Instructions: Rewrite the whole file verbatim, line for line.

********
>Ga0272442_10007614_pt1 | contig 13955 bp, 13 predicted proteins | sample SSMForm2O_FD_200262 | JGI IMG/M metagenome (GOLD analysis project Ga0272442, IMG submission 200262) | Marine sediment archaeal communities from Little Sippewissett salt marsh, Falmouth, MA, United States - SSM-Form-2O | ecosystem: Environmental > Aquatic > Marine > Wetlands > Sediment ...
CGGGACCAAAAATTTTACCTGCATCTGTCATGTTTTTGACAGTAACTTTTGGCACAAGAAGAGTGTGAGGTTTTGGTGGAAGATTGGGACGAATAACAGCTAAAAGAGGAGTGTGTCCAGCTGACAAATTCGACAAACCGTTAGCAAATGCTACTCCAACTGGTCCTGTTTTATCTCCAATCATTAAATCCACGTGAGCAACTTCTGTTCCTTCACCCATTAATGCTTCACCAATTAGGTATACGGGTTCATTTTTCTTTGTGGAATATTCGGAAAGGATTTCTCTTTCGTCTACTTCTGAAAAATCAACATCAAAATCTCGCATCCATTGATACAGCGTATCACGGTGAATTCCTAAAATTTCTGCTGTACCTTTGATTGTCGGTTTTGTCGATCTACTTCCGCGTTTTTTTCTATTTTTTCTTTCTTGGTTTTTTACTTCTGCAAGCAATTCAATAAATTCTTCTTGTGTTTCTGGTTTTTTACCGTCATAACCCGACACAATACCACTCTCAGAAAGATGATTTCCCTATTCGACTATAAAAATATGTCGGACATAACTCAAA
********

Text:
>Ga0272442_10007614_pt1 | contig 13955 bp, 13 predicted proteins | sample SSMForm2O_FD_200262 | JGI IMG/M metagenome (GOLD analysis project Ga0272442, IMG submission 200262) | Marine sediment archaeal communities from Little Sippewissett salt marsh, Falmouth, MA, United States - SSM-Form-2O | ecosystem: Environmental > Aquatic > Marine > Wetlands > Sediment ...
CGGGACCAAAAATTTTACCTGCATCTGTCATGTTTTTGACAGTAACTTTTGGCACAAGAAGAGTGTGAGGTTTTGGTGGAAGATTGGGACGAATAACAGCTAAAAGAGGAGTGTGTCCAGCTGACAAATTCGACAAACCGTTAGCAAATGCTACTCCAACTGGTCCTGTTTTATCTCCAATCATTAAATCCACGTGAGCAACTTCTGTTCCTTCACCCATTAATGCTTCACCAATTAGGTATACGGGTTCATTTTTCTTTGTGGAATATTCGGAAAGGATTTCTCTTTCGTCTACTTCTGAAAAATCAACATCAAAATCTCGCATCCATTGATACAGCGTATCACGGTGAATTCCTAAAATTTCTGCTGTACCTTTGATTGTCGGTTTTGTCGATCTACTTCCGCGTTTTTTTCTATTTTTTCTTTCTTGGTTTTTTACTTCTGCAAGCAATTCAATAAATTCTTCTTGTGTTTCTGGTTTTTTACCGTCATAACCCGACACAATACCACTCTCAGAAAGATGATTTCCCTATTCGACTATAAAAATATGTCGGACATAACTCAAA